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K I D S & E D UCAT I ON
DPS Students Advocate For More DPS Announces Three Finalists Influence In Their Education for Superintendent By David Sabados
group of students from across the city have created a Student Bill of Rights of “Student Visions, Rights, Rules and Desires,” presenting to the DPS Board of Education on April 22nd. While students who spoke came from different schools and backgrounds, the message from across the district was clear: students feel like they need more say in their education, including a role in selecting DPS leadership and curriculum.
...students feel like they need more say in their education, including a role in selecting DPS leadership and curriculum. Specifically, many students expressed that they feel the curriculum is too Euro-centeric and doesn’t reflect the background of the student population, which is increasingly diverse. Reciting the well-known “In 1492, Columbus sailed the ocean blue” line, one student expressed the need for history classes to discuss the full ramifications of European colonization on North American indigenous peoples instead of the emphasis being on Europeans. Jasmine Brown is finishing her freshman year at West Leadership Academy and took a few minutes to talk with The Denver North Star about why she decided to get involved. She explained her speech and debate coach encouraged to get involved after she was frustrated by a ban on types of headwear worn by some African American students. “Schools need to do more training to understand our students,” she explained. For Brown, the issues aren’t just
By David Sabados about student expression though. She said students want to see the district hire more bilingual teachers. In some classes, students are relying on classmates to translate. “You shouldn't have to worry about students getting all their information from other students.” While some of the goals the students lay out are broad and aspirational, such as schools being more welcoming of students from all cultures, others are specific. Students explained that they have come out of frustrations about inequities. Making extracurricular activities free of additional charges, for example, ensures that students from low income families have the same opportunities as those from wealthier families. Among the other goals listed: • The district should advocate for shifting away from some forms of testing such as the SAT and ACT which have increasingly been shown to have racial bias in their composition. Until then, the district should do more to prepare students to even the playing field. • Students should have the right to play on a sports team of the gender they identify with. • School administration, teachers, and staff should have more anti-bias training as part of their professional development • Schools should act as food pantries to help families in need • Teachers should have the right to teach their students as they see appropriate as long as they meet requirements from the district. The multipage document is still being completed but students have set up several online options to provide updates: Instagram: @voiceofstudentsdps Twitter: @DpsVoice Email: firstname.lastname@example.org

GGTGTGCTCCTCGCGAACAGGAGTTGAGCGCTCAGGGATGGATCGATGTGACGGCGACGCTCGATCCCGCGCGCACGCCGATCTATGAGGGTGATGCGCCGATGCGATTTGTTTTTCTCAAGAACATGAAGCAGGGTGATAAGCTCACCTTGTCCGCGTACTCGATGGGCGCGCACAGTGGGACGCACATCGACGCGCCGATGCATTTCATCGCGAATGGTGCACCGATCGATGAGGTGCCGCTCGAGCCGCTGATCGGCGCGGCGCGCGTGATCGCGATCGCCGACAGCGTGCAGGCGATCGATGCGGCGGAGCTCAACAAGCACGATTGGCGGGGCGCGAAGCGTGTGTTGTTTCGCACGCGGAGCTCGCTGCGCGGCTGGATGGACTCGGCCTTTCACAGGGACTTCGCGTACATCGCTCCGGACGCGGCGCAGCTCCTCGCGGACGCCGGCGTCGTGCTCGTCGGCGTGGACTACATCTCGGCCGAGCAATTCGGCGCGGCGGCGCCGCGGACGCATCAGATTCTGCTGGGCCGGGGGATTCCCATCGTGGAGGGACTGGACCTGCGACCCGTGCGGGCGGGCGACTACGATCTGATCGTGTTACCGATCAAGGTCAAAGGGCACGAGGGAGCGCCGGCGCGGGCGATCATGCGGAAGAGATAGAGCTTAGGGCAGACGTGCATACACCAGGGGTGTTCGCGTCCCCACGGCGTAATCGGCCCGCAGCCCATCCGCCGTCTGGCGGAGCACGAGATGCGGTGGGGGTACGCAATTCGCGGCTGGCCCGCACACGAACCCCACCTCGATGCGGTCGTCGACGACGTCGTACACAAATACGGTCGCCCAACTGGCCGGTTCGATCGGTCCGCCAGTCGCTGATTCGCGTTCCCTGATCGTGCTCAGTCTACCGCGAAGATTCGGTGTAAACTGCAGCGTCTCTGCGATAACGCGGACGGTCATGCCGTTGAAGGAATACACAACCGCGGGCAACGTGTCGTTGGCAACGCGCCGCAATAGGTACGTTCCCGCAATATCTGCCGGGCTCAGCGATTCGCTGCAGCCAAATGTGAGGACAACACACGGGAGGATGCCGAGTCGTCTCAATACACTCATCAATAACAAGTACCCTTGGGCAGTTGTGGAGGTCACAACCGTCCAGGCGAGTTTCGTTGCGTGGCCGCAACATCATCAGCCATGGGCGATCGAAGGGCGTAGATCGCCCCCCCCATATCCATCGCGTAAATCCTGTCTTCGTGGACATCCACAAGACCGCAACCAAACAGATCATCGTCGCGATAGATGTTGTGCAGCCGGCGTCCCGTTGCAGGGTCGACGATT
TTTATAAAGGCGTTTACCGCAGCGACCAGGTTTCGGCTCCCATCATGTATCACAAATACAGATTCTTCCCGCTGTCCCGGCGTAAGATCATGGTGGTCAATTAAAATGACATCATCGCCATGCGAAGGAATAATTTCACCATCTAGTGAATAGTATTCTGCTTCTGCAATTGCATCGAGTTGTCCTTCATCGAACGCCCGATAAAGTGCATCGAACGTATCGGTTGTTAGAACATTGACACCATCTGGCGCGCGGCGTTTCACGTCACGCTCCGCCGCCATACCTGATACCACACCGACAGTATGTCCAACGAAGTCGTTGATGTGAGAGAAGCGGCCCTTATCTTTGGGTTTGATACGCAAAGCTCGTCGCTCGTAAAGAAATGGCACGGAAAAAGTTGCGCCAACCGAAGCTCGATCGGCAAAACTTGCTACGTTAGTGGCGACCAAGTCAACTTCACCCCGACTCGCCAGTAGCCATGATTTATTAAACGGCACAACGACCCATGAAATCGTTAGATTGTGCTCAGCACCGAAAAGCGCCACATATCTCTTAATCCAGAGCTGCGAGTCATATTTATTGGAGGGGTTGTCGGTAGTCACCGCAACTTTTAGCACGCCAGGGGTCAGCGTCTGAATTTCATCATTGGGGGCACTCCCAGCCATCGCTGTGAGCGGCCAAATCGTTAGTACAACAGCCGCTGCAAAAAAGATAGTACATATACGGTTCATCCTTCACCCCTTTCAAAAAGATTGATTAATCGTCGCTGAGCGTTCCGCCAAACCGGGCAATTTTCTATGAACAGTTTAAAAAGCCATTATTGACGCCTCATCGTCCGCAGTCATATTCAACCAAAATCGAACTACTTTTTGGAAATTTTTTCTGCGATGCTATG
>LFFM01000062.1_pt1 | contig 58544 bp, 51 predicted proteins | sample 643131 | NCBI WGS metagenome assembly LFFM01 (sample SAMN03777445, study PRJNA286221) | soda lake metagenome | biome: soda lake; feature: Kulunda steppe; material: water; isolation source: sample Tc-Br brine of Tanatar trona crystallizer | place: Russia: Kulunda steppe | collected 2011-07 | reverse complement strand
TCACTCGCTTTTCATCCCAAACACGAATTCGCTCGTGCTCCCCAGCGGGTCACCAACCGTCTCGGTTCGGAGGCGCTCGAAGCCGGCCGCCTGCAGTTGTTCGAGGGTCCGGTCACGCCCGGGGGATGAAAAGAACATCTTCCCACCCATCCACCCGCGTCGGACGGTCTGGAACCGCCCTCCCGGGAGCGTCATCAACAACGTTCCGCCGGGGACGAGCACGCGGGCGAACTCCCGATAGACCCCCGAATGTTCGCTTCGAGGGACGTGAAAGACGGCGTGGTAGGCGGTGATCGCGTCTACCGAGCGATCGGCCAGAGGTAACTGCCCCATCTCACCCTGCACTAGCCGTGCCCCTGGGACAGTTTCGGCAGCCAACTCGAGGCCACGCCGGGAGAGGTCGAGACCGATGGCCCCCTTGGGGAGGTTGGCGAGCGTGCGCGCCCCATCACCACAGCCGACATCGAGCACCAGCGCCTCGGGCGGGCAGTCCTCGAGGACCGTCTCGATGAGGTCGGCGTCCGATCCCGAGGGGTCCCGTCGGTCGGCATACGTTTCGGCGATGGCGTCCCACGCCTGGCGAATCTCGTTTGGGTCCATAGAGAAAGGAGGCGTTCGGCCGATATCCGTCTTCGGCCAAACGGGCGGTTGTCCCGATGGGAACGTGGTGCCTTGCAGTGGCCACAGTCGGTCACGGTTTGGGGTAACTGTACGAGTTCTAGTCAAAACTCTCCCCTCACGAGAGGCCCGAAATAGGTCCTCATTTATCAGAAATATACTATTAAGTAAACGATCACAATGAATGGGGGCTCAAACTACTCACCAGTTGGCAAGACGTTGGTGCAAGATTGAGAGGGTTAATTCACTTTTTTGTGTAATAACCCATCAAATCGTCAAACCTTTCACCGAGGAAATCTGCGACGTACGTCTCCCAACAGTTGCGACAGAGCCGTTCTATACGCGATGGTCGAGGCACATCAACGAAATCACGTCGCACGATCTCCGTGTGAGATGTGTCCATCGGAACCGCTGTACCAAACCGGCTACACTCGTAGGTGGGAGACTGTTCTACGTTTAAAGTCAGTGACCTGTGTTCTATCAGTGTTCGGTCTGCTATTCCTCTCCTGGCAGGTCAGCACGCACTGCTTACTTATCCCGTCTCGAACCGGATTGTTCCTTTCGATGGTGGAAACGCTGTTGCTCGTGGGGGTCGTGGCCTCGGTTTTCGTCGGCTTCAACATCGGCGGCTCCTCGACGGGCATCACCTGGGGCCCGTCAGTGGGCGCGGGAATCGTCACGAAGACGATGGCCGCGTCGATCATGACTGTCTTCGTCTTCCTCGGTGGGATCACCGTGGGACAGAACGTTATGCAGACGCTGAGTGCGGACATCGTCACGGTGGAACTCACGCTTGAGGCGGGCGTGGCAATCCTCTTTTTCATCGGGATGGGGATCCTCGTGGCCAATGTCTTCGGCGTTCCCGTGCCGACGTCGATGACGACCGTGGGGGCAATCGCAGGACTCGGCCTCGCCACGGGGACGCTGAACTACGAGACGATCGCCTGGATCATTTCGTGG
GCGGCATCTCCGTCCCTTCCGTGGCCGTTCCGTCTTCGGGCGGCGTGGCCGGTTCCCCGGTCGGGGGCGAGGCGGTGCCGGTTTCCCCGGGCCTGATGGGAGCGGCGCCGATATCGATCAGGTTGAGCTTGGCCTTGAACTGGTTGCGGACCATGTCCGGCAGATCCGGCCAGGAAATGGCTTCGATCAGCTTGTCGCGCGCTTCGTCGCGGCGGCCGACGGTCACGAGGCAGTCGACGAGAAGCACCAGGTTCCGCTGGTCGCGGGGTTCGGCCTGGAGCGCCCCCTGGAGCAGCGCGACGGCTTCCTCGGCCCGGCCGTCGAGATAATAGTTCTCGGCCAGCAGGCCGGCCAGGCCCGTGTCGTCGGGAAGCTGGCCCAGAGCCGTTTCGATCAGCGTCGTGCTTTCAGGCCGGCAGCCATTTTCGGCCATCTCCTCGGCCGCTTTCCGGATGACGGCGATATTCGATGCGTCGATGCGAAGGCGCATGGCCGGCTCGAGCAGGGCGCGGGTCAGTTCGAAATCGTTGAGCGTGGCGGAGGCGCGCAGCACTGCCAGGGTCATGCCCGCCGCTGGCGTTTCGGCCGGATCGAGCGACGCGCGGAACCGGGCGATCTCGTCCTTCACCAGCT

Shaina Walsh is Fordham University bound! Congratulations on killing it at North High School Watch out NYC... here she comes! We love you and are so proud, ~ Mommy & Daddy